Make sure you learn as much as you can about each possible job regarding how specialized it is. As you may already know, if an employer is looking for a specialized production DBA, they will welcome T-SQL and reporting skills but will probably be looking for you to primarily use other skills - backup, monitoring, performance tuning work, migrating or installing systems, etc. And vice versa if they are looking for a SQL developer and already have a person specializing in the production DBA stuff.

I also agree with those who've suggested looking at the exams and certification descriptions. Those will tell you what kind of work falls into what category, and whether you want to go down that path. If there's one thing I've learned as a (maturing) DBA, it's that it is almost never 100 percent one thing - as others have said, it might be 75/25 or even 50/50. But at least by knowing the way the specialties are being broken down you will be better informed about what the positions are describing, reading between the lines if the ad is unclear or even preparing you to ask the employer about the tasks involved if necessary.

Best of luck - this is a tough field but never, ever boring and potentially quite rewarding - intellectually as least as much as financially.

- webrunner

P.S. Also check out these sites in addition to SQL Server Central:

Simple-Talk SQL
http://www.simple-talk.com/sql/

SQL Server Performance.com
http://www.sql-server-performance.com/

MS SQL Tips
http://www.mssqltips.com/

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SQLRNNR
SQLRNNR
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I think the skillset will vary greatly depending on employer. Some employers want a DBA who is an architect and a developer and others want a DBA just to do the production/operations administration.

I think you should start with a technology (SQL 2008 for instance) and learn what you can there starting with the fundamental admin skill-set if you are seeking to be a DBA. From there, branch out to the dev and architect arenas.



Jason AKA CirqueDeSQLeil
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MCM SQL Server, MVP


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schmib83
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Elizabeth Good (8/30/2010)
I made a career transition in a similar way. I got to know the programmers in the company and asked for advice. I also asked my current boss if I could do some part time programming work for the other department. When there was a programming opening, they considered me, but hired someone from outside who had more experience. That programmer ended up leaving after a few months, so they offered me the position. I programmed for six months, and then again volunteered when a Senior DBA said she needed an assistant. Then she left the company, and it was "Tag, you're it!"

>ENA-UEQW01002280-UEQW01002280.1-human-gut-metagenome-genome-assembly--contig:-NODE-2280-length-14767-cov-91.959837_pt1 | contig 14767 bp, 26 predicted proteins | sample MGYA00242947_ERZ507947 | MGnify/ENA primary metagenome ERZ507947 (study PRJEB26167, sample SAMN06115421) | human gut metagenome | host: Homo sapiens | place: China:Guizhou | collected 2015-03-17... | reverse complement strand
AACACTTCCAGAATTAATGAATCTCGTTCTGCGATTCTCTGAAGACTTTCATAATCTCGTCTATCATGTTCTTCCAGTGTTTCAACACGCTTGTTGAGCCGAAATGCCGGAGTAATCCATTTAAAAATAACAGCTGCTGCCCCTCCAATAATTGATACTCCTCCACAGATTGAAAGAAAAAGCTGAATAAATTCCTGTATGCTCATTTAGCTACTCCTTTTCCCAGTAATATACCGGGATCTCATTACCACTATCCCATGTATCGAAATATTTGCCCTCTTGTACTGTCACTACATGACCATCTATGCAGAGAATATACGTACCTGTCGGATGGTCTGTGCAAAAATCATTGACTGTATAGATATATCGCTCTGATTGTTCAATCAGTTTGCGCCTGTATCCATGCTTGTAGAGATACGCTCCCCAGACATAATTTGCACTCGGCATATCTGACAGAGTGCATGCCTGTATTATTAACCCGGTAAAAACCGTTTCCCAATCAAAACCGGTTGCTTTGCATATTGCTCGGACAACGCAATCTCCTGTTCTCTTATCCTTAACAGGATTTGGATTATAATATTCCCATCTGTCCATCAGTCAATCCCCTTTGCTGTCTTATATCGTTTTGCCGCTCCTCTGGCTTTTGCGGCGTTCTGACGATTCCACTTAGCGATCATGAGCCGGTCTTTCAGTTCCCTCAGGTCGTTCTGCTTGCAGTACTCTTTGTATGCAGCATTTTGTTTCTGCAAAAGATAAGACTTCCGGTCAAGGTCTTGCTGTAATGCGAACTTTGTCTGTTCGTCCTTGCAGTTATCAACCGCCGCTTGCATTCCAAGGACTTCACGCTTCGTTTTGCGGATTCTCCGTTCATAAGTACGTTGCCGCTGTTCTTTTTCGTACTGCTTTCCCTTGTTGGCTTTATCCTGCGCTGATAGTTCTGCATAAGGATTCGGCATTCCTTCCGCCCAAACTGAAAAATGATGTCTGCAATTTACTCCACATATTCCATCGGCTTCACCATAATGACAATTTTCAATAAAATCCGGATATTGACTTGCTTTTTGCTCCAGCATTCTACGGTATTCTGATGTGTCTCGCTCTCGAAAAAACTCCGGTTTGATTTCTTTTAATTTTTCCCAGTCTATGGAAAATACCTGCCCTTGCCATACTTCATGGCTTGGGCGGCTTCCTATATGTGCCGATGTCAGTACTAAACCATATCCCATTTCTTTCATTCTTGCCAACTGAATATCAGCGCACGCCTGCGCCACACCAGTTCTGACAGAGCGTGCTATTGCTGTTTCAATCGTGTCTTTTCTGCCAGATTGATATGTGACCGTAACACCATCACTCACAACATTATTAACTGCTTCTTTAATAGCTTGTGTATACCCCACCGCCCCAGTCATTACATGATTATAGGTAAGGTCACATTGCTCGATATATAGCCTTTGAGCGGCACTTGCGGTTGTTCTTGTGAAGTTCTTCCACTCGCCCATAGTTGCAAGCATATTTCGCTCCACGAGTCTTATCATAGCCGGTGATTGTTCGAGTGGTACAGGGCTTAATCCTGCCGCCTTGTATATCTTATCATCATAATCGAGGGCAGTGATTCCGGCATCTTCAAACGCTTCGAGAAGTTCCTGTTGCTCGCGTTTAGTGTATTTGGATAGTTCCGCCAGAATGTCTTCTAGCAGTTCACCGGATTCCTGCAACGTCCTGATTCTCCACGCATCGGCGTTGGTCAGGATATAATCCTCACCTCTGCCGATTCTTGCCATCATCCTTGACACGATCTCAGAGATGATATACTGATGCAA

Get to know people, ask advice--it doesn't cost them anything. Then volunteer your time to learn what you're interested in. I found out that I wasn't cut out from programming, but was more suited toward DBA work.

amber.richard
amber.richard
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"I also agree with those who've suggested looking at the exams and certification descriptions. Those will tell you what kind of work falls into what category, and whether you want to go down that path. If there's one thing I've learned as a (maturing) DBA, it's that it is almost never 100 percent one thing - as others have said, it might be 75/25 or even 50/50. But at least by knowing the way the specialties are being broken down you will be better informed about what the positions are describing, reading between the lines if the ad is unclear or even preparing you to ask the employer about the tasks involved if necessary."

So true. In so many industries, positions are being consolidated and a lot of employers are looking for part this/part that.

I still see no problem with specializing, though. In terms of pay, people who become subject matter experts often have higher pay, but less longevity (they tend to come on a project or fill in as someone who is providing oversight rather than come into a job more long term). The more broad you are, the more likely you are to fit into a unique position and find something more long-term, but the pay might not be quite as high.

But that's in general. It certainly hasn't applied to every position I've looked at. I would pursue the area you have the most interest in. The passion you have for it will be the most attractive thing about you. And there's no need to necessarily transition out of banking/finance into IT because every industry needs SQL DBAs, developers, architects, BI, etc.